nep-soc New Economics Papers
on Social Norms and Social Capital
Issue of 2020‒11‒09
seven papers chosen by
Fabio Sabatini
Università degli Studi di Roma “La Sapienza”

  1. Trust and Specialization: Evidence from U.S. States By José De Sousa; Amélie Guillin; Julie Lochard; Arthur Silve
  2. Trust or property rights? Can trusted relationships substitute for costly land registration in West African cities? By Lucie Letrouit; Harris Selod
  3. Social Norms and Legal Design By Bruno Deffains; Claude Fluet
  4. Close social networks among older adults: the online and offline perspectives By Beatriz Sofía Gil-Clavel; Emilio Zagheni; Valeria Bordone
  5. Social Barriers to Female Migration: Theory and Evidence from Bangladesh By Amirapu, Amrit; Asadullah, M Niaz; Wahhaj, Zaki
  6. Inequality, institutions and cooperation By Thomas Markussen; Smriti Sharma; Saurabh Singhal; Finn Tarp
  7. Why are connections to editorial board members of economics journals valuable? By Lorenzo Ductor; Bauke Visser

  1. By: José De Sousa; Amélie Guillin; Julie Lochard; Arthur Silve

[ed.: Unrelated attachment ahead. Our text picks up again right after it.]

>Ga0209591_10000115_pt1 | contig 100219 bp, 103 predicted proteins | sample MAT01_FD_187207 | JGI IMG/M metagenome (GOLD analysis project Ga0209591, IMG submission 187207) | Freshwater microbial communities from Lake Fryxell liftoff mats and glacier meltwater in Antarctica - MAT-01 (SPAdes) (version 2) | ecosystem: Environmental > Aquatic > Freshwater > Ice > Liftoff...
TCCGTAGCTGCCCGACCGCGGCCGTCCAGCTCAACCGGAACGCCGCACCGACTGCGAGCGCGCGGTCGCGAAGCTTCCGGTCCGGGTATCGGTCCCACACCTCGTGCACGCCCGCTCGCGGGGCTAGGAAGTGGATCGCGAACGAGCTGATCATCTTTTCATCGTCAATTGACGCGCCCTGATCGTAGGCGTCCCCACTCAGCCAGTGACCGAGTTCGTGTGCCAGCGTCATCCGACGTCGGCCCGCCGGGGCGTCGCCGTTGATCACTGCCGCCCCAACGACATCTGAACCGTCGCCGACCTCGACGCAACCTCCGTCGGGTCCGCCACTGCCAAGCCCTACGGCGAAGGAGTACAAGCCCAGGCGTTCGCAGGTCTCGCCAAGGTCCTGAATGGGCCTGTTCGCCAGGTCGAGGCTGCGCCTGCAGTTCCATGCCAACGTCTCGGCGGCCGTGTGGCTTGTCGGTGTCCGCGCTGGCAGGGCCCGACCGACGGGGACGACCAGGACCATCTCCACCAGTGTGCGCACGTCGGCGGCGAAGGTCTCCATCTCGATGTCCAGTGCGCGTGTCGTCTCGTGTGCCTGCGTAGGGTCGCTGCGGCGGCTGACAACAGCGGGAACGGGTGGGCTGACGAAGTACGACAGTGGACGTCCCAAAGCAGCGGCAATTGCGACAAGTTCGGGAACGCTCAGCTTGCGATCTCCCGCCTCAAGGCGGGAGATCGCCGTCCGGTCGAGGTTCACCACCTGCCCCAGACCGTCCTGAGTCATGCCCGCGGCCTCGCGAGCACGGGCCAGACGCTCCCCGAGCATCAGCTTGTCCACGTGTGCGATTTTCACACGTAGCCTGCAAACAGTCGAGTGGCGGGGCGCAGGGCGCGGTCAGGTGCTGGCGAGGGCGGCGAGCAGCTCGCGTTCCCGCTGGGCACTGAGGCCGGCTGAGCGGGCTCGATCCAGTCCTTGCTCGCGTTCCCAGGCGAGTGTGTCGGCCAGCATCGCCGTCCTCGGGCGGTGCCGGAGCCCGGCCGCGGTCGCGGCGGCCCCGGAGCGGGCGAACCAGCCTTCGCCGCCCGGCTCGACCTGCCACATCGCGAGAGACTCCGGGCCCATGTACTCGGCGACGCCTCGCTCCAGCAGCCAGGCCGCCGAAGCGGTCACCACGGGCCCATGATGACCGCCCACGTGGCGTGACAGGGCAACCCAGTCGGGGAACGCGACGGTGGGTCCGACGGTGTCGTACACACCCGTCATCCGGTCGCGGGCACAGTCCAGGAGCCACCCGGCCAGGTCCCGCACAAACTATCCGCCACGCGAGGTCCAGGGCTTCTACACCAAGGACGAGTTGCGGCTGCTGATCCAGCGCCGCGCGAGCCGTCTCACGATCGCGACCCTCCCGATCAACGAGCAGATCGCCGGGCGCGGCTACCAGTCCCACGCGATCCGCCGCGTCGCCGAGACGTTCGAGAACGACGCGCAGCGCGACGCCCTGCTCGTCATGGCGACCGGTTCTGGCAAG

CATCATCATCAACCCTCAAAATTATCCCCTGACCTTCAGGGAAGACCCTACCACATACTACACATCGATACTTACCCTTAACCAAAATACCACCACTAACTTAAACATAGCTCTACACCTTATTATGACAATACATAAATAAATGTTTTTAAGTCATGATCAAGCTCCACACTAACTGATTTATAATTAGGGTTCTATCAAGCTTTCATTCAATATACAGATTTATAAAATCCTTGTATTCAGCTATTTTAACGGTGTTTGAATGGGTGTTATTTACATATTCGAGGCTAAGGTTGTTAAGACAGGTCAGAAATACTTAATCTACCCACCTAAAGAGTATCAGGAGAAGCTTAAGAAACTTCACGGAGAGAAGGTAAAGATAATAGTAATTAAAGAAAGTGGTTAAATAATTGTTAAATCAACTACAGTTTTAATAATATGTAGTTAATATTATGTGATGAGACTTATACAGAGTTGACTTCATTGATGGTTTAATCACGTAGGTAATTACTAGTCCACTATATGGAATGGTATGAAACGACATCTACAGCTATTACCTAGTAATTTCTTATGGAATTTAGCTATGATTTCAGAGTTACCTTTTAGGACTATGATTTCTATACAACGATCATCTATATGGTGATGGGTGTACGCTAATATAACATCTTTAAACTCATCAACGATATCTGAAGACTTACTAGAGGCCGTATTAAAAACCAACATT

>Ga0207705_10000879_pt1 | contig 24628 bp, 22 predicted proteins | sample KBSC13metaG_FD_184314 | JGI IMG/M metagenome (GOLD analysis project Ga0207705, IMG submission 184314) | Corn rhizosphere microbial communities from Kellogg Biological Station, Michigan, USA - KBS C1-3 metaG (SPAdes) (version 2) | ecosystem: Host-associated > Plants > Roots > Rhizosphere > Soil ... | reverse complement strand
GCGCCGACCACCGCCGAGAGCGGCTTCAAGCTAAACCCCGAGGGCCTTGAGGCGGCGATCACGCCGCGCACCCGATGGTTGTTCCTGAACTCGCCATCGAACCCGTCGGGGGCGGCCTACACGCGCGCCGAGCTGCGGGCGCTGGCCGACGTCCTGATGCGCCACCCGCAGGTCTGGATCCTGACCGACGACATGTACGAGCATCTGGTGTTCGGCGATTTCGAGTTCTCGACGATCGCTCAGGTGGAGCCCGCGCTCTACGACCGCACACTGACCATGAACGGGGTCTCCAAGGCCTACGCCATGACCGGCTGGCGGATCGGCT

Abstract: Is culture a determinant of a jurisdiction’s comparative advantage? U.S. states that display a high level of generalized trust specialize in more “complex” industries that use contracts more intensively in their input-output relationships. This pattern is not driven by differences in states’ other observable characteristics or by unobservable time-varying industry- or state-specific factors, and it does not reflect selection by export destination. Theoretical considerations suggest that trust may be endogenous to the location of complex industries. An instrumental variable strategy that leverages the contemporary trust impact of historical racial discrimination confirms that trust factors into the comparative advantage of U.S. states.
    Keywords: : Trust, Complexity, Comparative Advantage, Specialization
    JEL: F10 Z13
    Date: 2020
  2. By: Lucie Letrouit (PSE - Paris School of Economics, PJSE - Paris Jourdan Sciences Economiques - UP1 - Université Panthéon-Sorbonne - ENS Paris - École normale supérieure - Paris - PSL - Université Paris sciences et lettres - EHESS - École des hautes études en sciences sociales - ENPC - École des Ponts ParisTech - CNRS - Centre National de la Recherche Scientifique - INRAE - Institut National de Recherche pour l’Agriculture, l’Alimentation et l’Environnement); Harris Selod (The World Bank - The World Bank - The World Bank)